Nature  Letter
Deciphering chemical order/disorder and material properties at the singleatom level
 Yongsoo Yang^{1}^{, *}
 ChienChun Chen^{1, 2}^{, *}
 M. C. Scott^{1, 3}^{, *}
 Colin Ophus^{3}^{, *}
 Rui Xu^{1}^{, }
 Alan Pryor^{1}^{, }
 Li Wu^{1}^{, }
 Fan Sun^{4}^{, }
 Wolfgang Theis^{5}^{, }
 Jihan Zhou^{1}^{, }
 Markus Eisenbach^{6}^{, }
 Paul R. C. Kent^{7, 8}^{, }
 Renat F. Sabirianov^{9}^{, }
 Hao Zeng^{4}^{, }
 Peter Ercius^{3}^{, }
 Jianwei Miao^{1}^{, }
 Journal name:
 Nature
 Volume:
 542,
 Pages:
 75–79
 Date published:
 DOI:
 doi:10.1038/nature21042
 Received
 Accepted
 Published online
Perfect crystals are rare in nature. Real materials often contain crystal defects and chemical order/disorder such as grain boundaries, dislocations, interfaces, surface reconstructions and point defects^{1, 2, 3}. Such disruption in periodicity strongly affects material properties and functionality^{1, 2, 3}. Despite rapid development of quantitative material characterization methods^{1, 4, 5, 6, 7, 8, 9, 10, 11, 12, 13, 14, 15, 16, 17, 18}, correlating threedimensional (3D) atomic arrangements of chemical order/disorder and crystal defects with material properties remains a challenge. On a parallel front, quantum mechanics calculations such as density functional theory (DFT) have progressed from the modelling of ideal bulk systems to modelling ‘real’ materials with dopants, dislocations, grain boundaries and interfaces^{19, 20}; but these calculations rely heavily on average atomic models extracted from crystallography. To improve the predictive power of firstprinciples calculations, there is a pressing need to use atomic coordinates of real systems beyond average crystallographic measurements. Here we determine the 3D coordinates of 6,569 iron and 16,627 platinum atoms in an ironplatinum nanoparticle, and correlate chemical order/disorder and crystal defects with material properties at the singleatom level. We identify rich structural variety with unprecedented 3D detail including atomic composition, grain boundaries, antiphase boundaries, antisite point defects and swap defects. We show that the experimentally measured coordinates and chemical species with 22 picometre precision can be used as direct input for DFT calculations of material properties such as atomic spin and orbital magnetic moments and local magnetocrystalline anisotropy. This work combines 3D atomic structure determination of crystal defects with DFT calculations, which is expected to advance our understanding of structure–property relationships at the fundamental level.
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At a glance
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Author information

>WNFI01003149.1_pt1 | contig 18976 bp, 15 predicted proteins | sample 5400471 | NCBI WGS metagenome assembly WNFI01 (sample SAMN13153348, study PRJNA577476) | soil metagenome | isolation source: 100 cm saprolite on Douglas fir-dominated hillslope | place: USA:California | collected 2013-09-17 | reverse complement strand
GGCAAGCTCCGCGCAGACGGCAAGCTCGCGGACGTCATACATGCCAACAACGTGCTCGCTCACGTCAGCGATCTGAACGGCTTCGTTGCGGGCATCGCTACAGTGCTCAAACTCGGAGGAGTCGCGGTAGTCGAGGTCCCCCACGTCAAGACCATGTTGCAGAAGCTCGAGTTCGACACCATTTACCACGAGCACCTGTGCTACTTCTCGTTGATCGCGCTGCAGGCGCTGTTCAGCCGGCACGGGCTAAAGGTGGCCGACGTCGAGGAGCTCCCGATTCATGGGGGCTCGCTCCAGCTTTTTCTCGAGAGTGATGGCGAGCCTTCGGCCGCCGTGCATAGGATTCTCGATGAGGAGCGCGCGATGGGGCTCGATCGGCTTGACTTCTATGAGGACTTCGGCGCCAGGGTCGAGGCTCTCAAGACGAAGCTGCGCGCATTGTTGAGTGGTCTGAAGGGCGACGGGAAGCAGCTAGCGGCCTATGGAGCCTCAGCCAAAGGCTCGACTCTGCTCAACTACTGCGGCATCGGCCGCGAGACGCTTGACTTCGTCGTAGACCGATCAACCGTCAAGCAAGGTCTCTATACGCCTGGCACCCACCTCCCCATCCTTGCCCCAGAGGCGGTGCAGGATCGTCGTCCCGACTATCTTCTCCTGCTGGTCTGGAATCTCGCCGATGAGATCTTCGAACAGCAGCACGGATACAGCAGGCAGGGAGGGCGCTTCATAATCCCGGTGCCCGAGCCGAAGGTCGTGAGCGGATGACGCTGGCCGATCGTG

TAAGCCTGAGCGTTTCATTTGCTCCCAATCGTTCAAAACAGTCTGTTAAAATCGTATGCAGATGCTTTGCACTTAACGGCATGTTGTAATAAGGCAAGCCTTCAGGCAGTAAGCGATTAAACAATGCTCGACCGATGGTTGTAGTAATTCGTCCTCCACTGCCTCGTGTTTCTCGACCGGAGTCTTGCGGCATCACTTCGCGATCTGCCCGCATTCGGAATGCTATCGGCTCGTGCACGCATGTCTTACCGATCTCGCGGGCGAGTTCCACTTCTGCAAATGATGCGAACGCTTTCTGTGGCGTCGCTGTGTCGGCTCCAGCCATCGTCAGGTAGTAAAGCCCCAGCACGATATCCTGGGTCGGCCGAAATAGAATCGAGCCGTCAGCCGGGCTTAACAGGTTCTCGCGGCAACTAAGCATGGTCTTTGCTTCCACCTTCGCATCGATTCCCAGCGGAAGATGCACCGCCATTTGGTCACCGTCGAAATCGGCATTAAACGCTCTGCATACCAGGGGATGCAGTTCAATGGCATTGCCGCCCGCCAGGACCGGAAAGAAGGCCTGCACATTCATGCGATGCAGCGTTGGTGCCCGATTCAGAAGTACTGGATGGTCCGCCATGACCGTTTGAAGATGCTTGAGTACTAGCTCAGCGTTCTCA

Author footnotes
These authors contributed equally to this work.
 Yongsoo Yang,
 ChienChun Chen,
 M. C. Scott &
 Colin Ophus
Affiliations

Department of Physics and Astronomy and California NanoSystems Institute, University of California, Los Angeles, California 90095, USA
 Yongsoo Yang,
 ChienChun Chen,
 M. C. Scott,
 Rui Xu,
 Alan Pryor,
 Li Wu,
 Jihan Zhou &
 Jianwei Miao

Department of Physics, National Sun Yatsen University, Kaohsiung 80424, Taiwan
 ChienChun Chen

National Center for Electron Microscopy, Molecular Foundry, Lawrence Berkeley National Laboratory, Berkeley, California 94720, USA
 M. C. Scott,
 Colin Ophus &
 Peter Ercius

Department of Physics, University at Buffalo, the State University of New York, Buffalo, New York 14260, USA
 Fan Sun &
 Hao Zeng

Nanoscale Physics Research Laboratory, School of Physics and Astronomy, University of Birmingham, Edgbaston, Birmingham B15 2TT, UK
 Wolfgang Theis

National Center for Computational Sciences, Oak Ridge National Laboratory, Oak Ridge, Tennessee 37831, USA
 Markus Eisenbach

Computer Science and Mathematics Division, Oak Ridge National Laboratory, Oak Ridge, Tennessee 37831, USA
 Paul R. C. Kent

Center for Nanophase Materials Sciences, Oak Ridge National Laboratory, Oak Ridge, Tennessee 37831, USA
 Paul R. C. Kent

Department of Physics, University of Nebraska at Omaha, Omaha, Nebraska 68182, USA
 Renat F. Sabirianov
Contributions
J.M. directed the project; F.S. and H.Z. prepared the samples; M.C.S., W.T., P.E. and J.M. discussed and/or acquired the data; Y.Y., C.C.C., R.X., A.P.J., L.W., J.Z. and J.M. conducted the image reconstruction and atom tracing; C.O., Y.Y., H.Z., P.E., W.T., R.F.S., M.C.S. and J.M. analysed and interpreted the results; M.E., P.R.C.K., R.F.S., Y.Y., H.Z., C.O., W.T. and J.M. discussed and performed the DFT calculations; J.M., Y.Y., H.Z., P.E., C.O., W.T., M.E., P.R.C.K., R.F.S. wrote the manuscript.
Competing financial interests
The authors declare no competing financial interests.
Reviewer Information Nature thanks M. Farle and A. Kirkland for their contribution to the peer review of this work.
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Extended data figures and tables
Extended Data Figures
 Extended Data Figure 1: A representative tomographic tilt series from an FePt nanoparticle. (793 KB)